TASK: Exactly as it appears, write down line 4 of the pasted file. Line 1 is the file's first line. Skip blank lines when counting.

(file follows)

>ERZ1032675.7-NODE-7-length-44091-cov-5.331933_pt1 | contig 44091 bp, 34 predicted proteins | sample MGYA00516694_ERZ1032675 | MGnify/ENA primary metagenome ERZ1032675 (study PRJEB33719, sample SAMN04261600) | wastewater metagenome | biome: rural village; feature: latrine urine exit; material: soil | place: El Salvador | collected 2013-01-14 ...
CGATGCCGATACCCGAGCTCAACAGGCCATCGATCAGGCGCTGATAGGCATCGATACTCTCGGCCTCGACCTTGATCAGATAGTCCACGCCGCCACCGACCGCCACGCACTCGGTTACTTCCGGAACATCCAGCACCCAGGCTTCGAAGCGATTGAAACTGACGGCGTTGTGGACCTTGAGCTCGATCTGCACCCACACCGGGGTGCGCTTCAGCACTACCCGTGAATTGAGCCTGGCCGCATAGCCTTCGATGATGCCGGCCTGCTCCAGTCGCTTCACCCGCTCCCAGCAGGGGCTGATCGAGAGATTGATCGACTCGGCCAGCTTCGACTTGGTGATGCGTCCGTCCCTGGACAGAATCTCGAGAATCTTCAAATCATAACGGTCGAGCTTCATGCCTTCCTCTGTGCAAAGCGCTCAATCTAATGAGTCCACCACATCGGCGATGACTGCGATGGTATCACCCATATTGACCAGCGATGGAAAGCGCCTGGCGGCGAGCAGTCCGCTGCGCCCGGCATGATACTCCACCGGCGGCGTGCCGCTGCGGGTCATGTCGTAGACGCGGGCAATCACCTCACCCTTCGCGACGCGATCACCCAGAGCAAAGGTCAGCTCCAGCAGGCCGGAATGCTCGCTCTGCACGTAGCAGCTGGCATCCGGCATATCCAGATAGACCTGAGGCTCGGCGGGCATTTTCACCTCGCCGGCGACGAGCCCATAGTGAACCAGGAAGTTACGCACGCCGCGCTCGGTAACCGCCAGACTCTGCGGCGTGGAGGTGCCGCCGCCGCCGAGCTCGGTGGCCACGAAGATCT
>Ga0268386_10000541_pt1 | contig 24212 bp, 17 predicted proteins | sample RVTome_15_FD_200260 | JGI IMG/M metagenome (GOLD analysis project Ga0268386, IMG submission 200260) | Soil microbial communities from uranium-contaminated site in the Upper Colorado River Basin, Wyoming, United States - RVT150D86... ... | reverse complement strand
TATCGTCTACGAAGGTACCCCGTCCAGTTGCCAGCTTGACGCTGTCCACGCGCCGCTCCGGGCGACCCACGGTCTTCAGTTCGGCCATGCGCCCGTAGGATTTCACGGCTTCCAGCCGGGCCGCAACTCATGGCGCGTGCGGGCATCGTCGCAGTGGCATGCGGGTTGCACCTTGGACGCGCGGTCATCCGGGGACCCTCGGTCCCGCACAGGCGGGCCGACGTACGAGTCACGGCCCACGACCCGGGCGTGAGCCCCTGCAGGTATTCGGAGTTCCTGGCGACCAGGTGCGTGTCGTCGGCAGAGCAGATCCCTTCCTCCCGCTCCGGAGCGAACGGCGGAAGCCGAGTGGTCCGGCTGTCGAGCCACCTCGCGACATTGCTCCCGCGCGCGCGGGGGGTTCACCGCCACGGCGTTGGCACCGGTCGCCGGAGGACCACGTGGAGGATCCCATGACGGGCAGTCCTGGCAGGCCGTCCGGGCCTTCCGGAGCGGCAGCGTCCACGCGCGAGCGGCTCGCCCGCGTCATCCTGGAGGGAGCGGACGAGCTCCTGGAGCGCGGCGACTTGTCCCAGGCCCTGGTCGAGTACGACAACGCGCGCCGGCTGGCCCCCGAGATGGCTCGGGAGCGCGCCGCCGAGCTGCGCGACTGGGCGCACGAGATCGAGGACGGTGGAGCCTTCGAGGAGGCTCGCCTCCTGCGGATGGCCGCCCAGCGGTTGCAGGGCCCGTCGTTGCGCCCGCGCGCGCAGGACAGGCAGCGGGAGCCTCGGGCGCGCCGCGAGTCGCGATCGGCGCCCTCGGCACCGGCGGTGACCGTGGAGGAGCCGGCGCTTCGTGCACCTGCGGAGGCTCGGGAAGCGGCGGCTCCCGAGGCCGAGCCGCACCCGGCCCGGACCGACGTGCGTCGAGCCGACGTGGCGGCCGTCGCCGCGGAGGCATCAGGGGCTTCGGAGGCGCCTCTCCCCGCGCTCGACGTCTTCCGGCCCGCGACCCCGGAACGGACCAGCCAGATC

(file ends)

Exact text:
TATCGTCTACGAAGGTACCCCGTCCAGTTGCCAGCTTGACGCTGTCCACGCGCCGCTCCGGGCGACCCACGGTCTTCAGTTCGGCCATGCGCCCGTAGGATTTCACGGCTTCCAGCCGGGCCGCAACTCATGGCGCGTGCGGGCATCGTCGCAGTGGCATGCGGGTTGCACCTTGGACGCGCGGTCATCCGGGGACCCTCGGTCCCGCACAGGCGGGCCGACGTACGAGTCACGGCCCACGACCCGGGCGTGAGCCCCTGCAGGTATTCGGAGTTCCTGGCGACCAGGTGCGTGTCGTCGGCAGAGCAGATCCCTTCCTCCCGCTCCGGAGCGAACGGCGGAAGCCGAGTGGTCCGGCTGTCGAGCCACCTCGCGACATTGCTCCCGCGCGCGCGGGGGGTTCACCGCCACGGCGTTGGCACCGGTCGCCGGAGGACCACGTGGAGGATCCCATGACGGGCAGTCCTGGCAGGCCGTCCGGGCCTTCCGGAGCGGCAGCGTCCACGCGCGAGCGGCTCGCCCGCGTCATCCTGGAGGGAGCGGACGAGCTCCTGGAGCGCGGCGACTTGTCCCAGGCCCTGGTCGAGTACGACAACGCGCGCCGGCTGGCCCCCGAGATGGCTCGGGAGCGCGCCGCCGAGCTGCGCGACTGGGCGCACGAGATCGAGGACGGTGGAGCCTTCGAGGAGGCTCGCCTCCTGCGGATGGCCGCCCAGCGGTTGCAGGGCCCGTCGTTGCGCCCGCGCGCGCAGGACAGGCAGCGGGAGCCTCGGGCGCGCCGCGAGTCGCGATCGGCGCCCTCGGCACCGGCGGTGACCGTGGAGGAGCCGGCGCTTCGTGCACCTGCGGAGGCTCGGGAAGCGGCGGCTCCCGAGGCCGAGCCGCACCCGGCCCGGACCGACGTGCGTCGAGCCGACGTGGCGGCCGTCGCCGCGGAGGCATCAGGGGCTTCGGAGGCGCCTCTCCCCGCGCTCGACGTCTTCCGGCCCGCGACCCCGGAACGGACCAGCCAGATC